Caribbean coral reefs may disappear within 20 years: ReportPublished On: Thu, Jul 3rd, 2014 | Marine Biology | By BioNews
In 20 years’ time, most of the Caribbean coral reefs may disappear, since what is left of them currently does not exceed one-sixth of the original coral cover, according to a report published by the United Nations Environment Program (UNEP) Wednesday.
The report lists the population explosion along the coast lines, overfishing, the pollution of coastal areas, global warming and invasive species among the main reasons that have put Caribbean coral reefs in danger of extinction.
The report was prepared in cooperation between the UNEP, Global Coral Reef Monitoring Network (GCRMN) and the International Union for Conservation of Nature (IUCN).
It is the result of the work of 90 experts who studied corals, seaweeds, grazing sea urchins and fish.
The experts agreed that 50 percent of the Caribbean sea coral cover has disappeared since the 1960’s.
“The rate at which the Caribbean corals have been declining is truly alarming,” said Carl Gustaf Lundin, Director of IUCN’s Global Marine and Polar Programme.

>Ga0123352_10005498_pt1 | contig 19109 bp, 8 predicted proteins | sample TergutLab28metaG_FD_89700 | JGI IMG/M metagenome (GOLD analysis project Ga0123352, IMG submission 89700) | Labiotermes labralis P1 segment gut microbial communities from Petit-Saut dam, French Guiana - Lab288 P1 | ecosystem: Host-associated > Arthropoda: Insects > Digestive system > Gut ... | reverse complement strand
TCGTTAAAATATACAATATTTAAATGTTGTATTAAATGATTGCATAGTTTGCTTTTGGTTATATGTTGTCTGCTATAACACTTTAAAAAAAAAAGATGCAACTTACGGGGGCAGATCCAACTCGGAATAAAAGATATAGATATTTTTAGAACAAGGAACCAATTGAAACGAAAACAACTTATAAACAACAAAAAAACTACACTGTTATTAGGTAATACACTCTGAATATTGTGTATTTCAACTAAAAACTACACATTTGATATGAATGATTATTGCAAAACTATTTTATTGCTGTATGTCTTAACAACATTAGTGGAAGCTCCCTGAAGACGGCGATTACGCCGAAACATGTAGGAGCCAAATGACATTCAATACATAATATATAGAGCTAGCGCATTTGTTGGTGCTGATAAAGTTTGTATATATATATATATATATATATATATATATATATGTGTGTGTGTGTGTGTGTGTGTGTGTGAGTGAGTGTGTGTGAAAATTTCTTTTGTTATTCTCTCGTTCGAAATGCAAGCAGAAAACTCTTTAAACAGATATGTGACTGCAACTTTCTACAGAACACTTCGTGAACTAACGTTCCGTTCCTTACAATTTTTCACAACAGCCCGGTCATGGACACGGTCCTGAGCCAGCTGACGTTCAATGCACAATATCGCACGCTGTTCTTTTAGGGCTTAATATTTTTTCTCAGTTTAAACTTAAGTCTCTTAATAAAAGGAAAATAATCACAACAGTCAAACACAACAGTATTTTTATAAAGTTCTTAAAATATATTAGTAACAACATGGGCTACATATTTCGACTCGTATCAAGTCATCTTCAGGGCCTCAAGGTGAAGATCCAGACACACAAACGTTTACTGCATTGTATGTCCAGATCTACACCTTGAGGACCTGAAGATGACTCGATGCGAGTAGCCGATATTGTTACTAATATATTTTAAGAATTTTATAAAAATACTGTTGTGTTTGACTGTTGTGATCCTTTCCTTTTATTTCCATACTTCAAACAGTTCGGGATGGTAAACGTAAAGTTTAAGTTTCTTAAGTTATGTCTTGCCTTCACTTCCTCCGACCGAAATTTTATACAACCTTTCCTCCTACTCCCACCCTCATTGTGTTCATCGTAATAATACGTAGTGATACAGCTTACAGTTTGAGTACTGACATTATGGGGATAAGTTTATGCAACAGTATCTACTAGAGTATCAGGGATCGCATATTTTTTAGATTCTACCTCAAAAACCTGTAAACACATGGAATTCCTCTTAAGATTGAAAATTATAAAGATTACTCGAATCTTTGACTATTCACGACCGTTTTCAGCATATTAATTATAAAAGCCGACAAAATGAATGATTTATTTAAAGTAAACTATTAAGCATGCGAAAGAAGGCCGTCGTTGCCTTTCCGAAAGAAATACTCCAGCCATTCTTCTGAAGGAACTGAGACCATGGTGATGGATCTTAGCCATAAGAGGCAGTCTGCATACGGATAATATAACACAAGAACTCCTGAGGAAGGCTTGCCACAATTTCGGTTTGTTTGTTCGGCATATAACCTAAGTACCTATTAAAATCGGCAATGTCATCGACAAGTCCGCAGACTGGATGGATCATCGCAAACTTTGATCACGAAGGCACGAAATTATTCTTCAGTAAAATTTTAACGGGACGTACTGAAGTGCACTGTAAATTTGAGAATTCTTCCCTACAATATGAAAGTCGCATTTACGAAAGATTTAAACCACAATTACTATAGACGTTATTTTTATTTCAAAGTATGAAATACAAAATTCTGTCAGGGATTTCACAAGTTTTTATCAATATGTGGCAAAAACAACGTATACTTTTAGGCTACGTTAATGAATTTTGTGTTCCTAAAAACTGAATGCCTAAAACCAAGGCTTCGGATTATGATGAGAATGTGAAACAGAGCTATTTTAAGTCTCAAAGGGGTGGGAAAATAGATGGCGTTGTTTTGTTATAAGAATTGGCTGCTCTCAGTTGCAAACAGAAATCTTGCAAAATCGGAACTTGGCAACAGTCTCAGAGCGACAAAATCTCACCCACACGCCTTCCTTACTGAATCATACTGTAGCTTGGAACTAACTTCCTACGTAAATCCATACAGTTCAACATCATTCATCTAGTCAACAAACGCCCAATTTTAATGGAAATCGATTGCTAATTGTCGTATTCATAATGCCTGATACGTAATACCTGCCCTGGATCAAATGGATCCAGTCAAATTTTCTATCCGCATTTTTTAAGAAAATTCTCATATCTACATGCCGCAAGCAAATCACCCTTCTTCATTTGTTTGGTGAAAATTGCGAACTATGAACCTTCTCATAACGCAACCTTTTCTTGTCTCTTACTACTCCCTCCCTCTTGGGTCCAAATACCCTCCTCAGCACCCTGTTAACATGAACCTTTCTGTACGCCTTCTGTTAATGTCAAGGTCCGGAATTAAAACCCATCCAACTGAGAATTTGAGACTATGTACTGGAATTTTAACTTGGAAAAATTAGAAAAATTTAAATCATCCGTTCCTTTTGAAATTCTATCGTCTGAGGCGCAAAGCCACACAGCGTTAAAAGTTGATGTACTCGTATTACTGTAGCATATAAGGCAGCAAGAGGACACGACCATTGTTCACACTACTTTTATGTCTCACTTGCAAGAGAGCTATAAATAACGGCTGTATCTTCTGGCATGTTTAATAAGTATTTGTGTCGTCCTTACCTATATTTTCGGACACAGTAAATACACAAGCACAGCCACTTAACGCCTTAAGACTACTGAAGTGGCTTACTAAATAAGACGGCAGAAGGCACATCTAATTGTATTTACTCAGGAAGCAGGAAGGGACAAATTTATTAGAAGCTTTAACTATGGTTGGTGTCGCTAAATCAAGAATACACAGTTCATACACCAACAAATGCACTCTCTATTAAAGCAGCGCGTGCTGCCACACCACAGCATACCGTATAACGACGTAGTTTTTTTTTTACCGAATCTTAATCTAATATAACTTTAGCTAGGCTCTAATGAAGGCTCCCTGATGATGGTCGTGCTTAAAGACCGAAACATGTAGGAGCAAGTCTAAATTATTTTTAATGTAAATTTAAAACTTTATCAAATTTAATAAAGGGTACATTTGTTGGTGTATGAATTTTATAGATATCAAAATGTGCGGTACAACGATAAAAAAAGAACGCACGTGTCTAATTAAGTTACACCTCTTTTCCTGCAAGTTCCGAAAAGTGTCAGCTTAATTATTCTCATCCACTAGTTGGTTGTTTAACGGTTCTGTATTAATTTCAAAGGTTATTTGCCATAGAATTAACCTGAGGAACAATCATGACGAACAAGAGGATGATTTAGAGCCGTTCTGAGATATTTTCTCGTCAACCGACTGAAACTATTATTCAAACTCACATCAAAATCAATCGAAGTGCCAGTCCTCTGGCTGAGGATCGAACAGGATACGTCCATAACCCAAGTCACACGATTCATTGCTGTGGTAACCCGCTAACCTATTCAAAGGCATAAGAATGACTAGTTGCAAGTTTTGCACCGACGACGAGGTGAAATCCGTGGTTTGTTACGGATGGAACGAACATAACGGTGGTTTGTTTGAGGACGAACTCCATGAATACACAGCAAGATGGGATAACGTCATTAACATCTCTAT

“But this study brings some very encouraging news: The fate of Caribbean corals is not beyond our control and there are some very concrete steps that we can take to help them recover,” he added.
According to the report published in the UNEP website, “restoring parrotfish populations and improving other management strategies such as protection from overfishing and excessive coastal pollution could help the reefs recover and make them more resilient to future climate change impacts.”
Parrotfish were brought to the brink of extinction due to overfishing throughout the 20th century, something which the experts find as a reason which led to coral decline in the region.
The disappearance of parrotfish broke the natural balance of coral reefs when algae, the species’ food, were allowed to smother the reefs.
It is necessary to take action to address overfishing and pollution, with the aim of contributing to the restoration of these reefs and making them more able to adapt to climate change caused by the high temperature of the sea water, said the report.
Climate change is the most prominent threat to coral reefs, as it raises the level of acidic ocean waters that cause coral bleaching.
The report is based on an analysis of 35,000 surveys taken from 90 different locations in the Caribbean.
The study concluded that the corals which have suffered the most tragic declines are those in Jamaica, along the shores of the US state of Florida, as well as the US Virgin Islands.
The Caribbean region is home to nine percent of the world’s coral reefs, which can be found in the waters of 38 countries, generating vital revenues for local economies.